For thin films, the most prevalent technology presently, amorphous silicon, whose microstructure, akin to that of glass, does not have long-range crystalline regularity. Instead of relying on the comparatively expensive process of forming wafers from polysilicon, companies produce the semiconductor in an amorphous cell by silicon deposition onto a low-cost substrate such as glass. The technology is mature enough that facilities for making amorphous silicon solar cells can be bought on a turnkey basis.
Other types of thin-film cells that use rare materials like indium or telluride are on the market or under development. Dow Corning's Peeters is skeptical that these solar cells have much of a future, given the rarity of the required materials. Indium poses a particular problem. "Silicon is one of the most abundant materials on the Earth's crust, but indium is a very rare metal," he says. "Physically, it would be impossible for that technology to have a much larger share in the market because of the lack of indium that is around."
JAPAN'S Tokyo Ohka Kogyo (TOK) announced last month that it would cooperate with IBM to develop processes, materials, and equipment suitable for the production of thin-film solar cells based on copper-indium-gallium-selenide (CIGS). IBM and TOK believe that the use of CIGS provides an affordable way to raise the efficiency of thin-film cells from around 6 to 12%, where they are now, to 15% or higher. TOK spokesman Noriaki Taneichi maintains that the rarity of indium is not a problem because the IBM-TOK process does not require a large amount of it.
TOK is entering the solar business, he says, because it has developed a technology for coating large substrates in the flat-panel display industry. The coating technology, Taneichi says, is also suitable for making CIGS-based solar cells. One advantage of TOK's process, he says, is that very little material ends up as waste.
Like TOK, Applied Materials, a California-based producer of semiconductor manufacturing equipment, discovered that the expertise it developed in the electronics industry could be applied to solar cells. "Solar is a semiconductor technology, which we know from integrated circuits, and it's a large-area technology, which we know from our display business," says Peter Borden, spokesman for the company's solar business group.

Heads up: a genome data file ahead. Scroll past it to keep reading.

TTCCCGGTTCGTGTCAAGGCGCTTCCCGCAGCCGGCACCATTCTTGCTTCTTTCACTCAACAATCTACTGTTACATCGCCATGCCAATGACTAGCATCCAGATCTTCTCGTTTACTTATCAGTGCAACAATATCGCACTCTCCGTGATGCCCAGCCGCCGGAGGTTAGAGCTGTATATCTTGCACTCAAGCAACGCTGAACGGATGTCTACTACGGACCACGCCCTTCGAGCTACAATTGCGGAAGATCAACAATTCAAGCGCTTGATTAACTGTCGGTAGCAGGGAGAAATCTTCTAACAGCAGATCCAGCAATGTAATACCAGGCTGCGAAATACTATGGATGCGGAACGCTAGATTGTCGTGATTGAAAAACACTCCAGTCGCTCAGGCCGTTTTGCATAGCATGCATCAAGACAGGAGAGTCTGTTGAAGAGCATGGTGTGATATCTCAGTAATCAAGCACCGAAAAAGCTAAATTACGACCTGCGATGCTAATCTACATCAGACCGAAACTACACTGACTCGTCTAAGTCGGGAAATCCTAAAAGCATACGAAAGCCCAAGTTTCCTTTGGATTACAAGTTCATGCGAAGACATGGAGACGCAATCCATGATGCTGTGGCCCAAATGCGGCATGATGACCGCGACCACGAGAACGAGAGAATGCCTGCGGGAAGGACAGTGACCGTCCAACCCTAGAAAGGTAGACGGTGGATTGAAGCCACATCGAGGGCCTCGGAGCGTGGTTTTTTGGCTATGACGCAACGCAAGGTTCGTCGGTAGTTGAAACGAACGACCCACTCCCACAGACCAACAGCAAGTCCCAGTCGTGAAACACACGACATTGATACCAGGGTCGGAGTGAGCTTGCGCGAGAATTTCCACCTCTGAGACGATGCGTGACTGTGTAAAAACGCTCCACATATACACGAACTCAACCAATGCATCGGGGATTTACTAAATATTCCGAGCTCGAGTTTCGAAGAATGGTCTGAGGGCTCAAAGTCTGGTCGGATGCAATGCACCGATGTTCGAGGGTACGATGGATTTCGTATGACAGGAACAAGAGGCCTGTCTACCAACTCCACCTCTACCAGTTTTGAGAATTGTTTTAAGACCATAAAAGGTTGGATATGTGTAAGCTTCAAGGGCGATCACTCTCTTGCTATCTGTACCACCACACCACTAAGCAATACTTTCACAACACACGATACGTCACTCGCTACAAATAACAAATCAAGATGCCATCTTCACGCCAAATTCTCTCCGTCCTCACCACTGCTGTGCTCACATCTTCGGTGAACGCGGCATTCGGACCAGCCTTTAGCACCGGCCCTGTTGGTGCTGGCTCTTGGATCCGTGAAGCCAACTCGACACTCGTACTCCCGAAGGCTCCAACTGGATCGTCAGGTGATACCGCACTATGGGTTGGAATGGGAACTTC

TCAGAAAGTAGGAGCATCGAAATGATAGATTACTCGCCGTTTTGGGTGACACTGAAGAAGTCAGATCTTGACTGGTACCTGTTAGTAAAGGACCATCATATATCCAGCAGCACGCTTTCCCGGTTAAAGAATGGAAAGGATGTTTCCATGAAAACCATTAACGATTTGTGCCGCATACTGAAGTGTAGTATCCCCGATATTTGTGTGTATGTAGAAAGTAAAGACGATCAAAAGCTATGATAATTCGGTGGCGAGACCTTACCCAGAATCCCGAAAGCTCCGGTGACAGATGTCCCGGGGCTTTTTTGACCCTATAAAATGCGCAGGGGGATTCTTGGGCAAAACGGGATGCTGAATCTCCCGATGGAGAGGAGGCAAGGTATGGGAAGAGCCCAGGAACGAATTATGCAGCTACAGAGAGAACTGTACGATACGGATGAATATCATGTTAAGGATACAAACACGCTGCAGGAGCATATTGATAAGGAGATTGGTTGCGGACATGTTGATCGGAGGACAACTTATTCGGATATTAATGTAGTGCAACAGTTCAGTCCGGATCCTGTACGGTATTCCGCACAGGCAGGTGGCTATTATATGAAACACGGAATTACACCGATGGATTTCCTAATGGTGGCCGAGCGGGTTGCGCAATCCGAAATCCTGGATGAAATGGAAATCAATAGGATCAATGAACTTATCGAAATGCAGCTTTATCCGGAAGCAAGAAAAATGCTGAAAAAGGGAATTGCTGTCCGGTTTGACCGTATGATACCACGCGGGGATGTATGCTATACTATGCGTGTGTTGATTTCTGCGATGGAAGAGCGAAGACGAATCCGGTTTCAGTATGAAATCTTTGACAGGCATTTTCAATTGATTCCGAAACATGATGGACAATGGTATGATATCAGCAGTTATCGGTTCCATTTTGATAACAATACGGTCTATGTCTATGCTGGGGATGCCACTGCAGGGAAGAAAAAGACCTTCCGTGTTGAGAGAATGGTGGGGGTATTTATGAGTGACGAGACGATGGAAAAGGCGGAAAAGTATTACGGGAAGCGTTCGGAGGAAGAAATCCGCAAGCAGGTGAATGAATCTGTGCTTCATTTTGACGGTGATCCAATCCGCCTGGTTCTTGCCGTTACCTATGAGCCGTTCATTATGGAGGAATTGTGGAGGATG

The growth of Applied Materials' solar business has been phenomenal. Two years ago, Borden says, the company's solar business consisted of four people; today, it employs several hundred. This is partly due to acquisition. Last year, Applied acquired HCT Shaping Systems, a company with a technology for slicing polysilicon ingots into thin wafers. And in January, it bought Baccini, an Italian supplier of metallization systems for polysilicon-based cells. But Borden also says "Our business has been far more successful than we ever dreamed it would be."
One of the big discoveries Applied made when it began to focus on solar-cell manufacturing was that the amorphous silicon deposition machine it was already selling to flat-panel display makers could be used, with few modifications, by manufacturers of amorphous silicon solar cells. What's more, Applied executives realized that their amorphous deposition equipment could produce cells on a larger scale than the industry standard. Scale has a dramatic effect on unit costs, Borden points out.
Today, Applied is one of the main suppliers of turnkey manufacturing systems for amorphous silicon thin-film cells. At the end of May, the government of Abu Dhabi ordered three production lines from Applied that will produce enough thin-film modules annually to generate electricity to power 70,000 homes.
Borden envisages steady progress in the solar industry's ability to reduce costs and improve performance. He expects that the price reductions that occurred in the semiconductor and display industries will be repeated in the solar industry as the scale of production increases and more innovation takes place. This will be equally true for thin-film cells and wafer-based cells. "There are a number of innovations throughout the manufacturing process," he says. "Every part is undergoing innovation."
Conditions are highly favorable for the continued development of the global solar industry, Borden says. Conditions do vary from country to country. In Japan, for example, homeowners are looking for alternatives to extremely high electricity prices. In Germany and in some U.S. states, governments have created financial incentives to promote the development of solar energy. Overall, "you have issues of global warming, you have increased energy prices, and you have energy security all driving the growth," he says. "It's the perfect storm."